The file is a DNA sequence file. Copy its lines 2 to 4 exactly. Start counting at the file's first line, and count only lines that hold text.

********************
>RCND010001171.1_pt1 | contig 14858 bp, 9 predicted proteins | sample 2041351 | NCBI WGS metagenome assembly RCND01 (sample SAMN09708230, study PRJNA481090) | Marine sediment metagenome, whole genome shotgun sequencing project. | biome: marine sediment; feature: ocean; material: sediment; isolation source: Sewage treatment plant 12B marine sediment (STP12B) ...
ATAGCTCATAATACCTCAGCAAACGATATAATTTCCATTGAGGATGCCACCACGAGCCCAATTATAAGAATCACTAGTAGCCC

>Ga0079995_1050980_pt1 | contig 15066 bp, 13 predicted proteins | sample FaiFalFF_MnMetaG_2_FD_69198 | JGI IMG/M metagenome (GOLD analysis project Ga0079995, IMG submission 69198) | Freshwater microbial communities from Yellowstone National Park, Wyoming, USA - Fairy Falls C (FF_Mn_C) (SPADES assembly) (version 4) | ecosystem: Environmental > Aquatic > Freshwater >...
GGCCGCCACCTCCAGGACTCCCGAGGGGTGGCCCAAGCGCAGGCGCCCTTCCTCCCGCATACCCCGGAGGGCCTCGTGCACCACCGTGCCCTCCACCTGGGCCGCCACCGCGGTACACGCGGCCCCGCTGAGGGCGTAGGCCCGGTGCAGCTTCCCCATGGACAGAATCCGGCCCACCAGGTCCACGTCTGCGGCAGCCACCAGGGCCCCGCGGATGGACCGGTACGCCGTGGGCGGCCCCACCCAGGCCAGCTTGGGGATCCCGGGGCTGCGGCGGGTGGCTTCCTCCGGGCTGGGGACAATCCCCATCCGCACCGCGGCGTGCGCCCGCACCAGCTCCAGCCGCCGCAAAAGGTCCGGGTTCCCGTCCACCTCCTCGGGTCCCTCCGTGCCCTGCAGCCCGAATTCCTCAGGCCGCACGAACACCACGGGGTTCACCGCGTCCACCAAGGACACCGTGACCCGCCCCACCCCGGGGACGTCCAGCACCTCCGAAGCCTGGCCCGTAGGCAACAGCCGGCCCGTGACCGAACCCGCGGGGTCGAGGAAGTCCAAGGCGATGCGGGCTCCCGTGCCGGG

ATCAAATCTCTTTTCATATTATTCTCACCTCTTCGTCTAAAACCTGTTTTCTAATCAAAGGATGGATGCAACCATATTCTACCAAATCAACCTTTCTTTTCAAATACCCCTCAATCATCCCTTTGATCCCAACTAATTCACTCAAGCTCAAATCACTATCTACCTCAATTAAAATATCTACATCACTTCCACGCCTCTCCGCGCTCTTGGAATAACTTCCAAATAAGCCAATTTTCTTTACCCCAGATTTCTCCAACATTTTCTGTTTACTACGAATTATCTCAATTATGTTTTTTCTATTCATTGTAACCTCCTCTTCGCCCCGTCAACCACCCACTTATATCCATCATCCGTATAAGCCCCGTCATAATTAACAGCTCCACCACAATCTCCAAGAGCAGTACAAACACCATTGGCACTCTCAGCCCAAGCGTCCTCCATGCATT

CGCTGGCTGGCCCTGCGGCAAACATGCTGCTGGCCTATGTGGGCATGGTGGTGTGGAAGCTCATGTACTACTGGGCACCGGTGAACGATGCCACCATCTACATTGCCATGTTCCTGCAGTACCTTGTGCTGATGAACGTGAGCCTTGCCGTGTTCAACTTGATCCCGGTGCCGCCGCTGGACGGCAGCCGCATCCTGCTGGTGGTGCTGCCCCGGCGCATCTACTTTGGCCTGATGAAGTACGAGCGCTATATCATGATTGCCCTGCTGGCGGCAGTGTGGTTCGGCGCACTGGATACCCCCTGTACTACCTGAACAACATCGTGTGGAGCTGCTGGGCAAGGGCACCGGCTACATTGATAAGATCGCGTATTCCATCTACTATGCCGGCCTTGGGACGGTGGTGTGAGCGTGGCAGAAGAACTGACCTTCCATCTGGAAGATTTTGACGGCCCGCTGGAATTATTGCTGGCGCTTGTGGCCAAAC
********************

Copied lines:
ATAGCTCATAATACCTCAGCAAACGATATAATTTCCATTGAGGATGCCACCACGAGCCCAATTATAAGAATCACTAGTAGCCC

>Ga0079995_1050980_pt1 | contig 15066 bp, 13 predicted proteins | sample FaiFalFF_MnMetaG_2_FD_69198 | JGI IMG/M metagenome (GOLD analysis project Ga0079995, IMG submission 69198) | Freshwater microbial communities from Yellowstone National Park, Wyoming, USA - Fairy Falls C (FF_Mn_C) (SPADES assembly) (version 4) | ecosystem: Environmental > Aquatic > Freshwater >...
GGCCGCCACCTCCAGGACTCCCGAGGGGTGGCCCAAGCGCAGGCGCCCTTCCTCCCGCATACCCCGGAGGGCCTCGTGCACCACCGTGCCCTCCACCTGGGCCGCCACCGCGGTACACGCGGCCCCGCTGAGGGCGTAGGCCCGGTGCAGCTTCCCCATGGACAGAATCCGGCCCACCAGGTCCACGTCTGCGGCAGCCACCAGGGCCCCGCGGATGGACCGGTACGCCGTGGGCGGCCCCACCCAGGCCAGCTTGGGGATCCCGGGGCTGCGGCGGGTGGCTTCCTCCGGGCTGGGGACAATCCCCATCCGCACCGCGGCGTGCGCCCGCACCAGCTCCAGCCGCCGCAAAAGGTCCGGGTTCCCGTCCACCTCCTCGGGTCCCTCCGTGCCCTGCAGCCCGAATTCCTCAGGCCGCACGAACACCACGGGGTTCACCGCGTCCACCAAGGACACCGTGACCCGCCCCACCCCGGGGACGTCCAGCACCTCCGAAGCCTGGCCCGTAGGCAACAGCCGGCCCGTGACCGAACCCGCGGGGTCGAGGAAGTCCAAGGCGATGCGGGCTCCCGTGCCGGG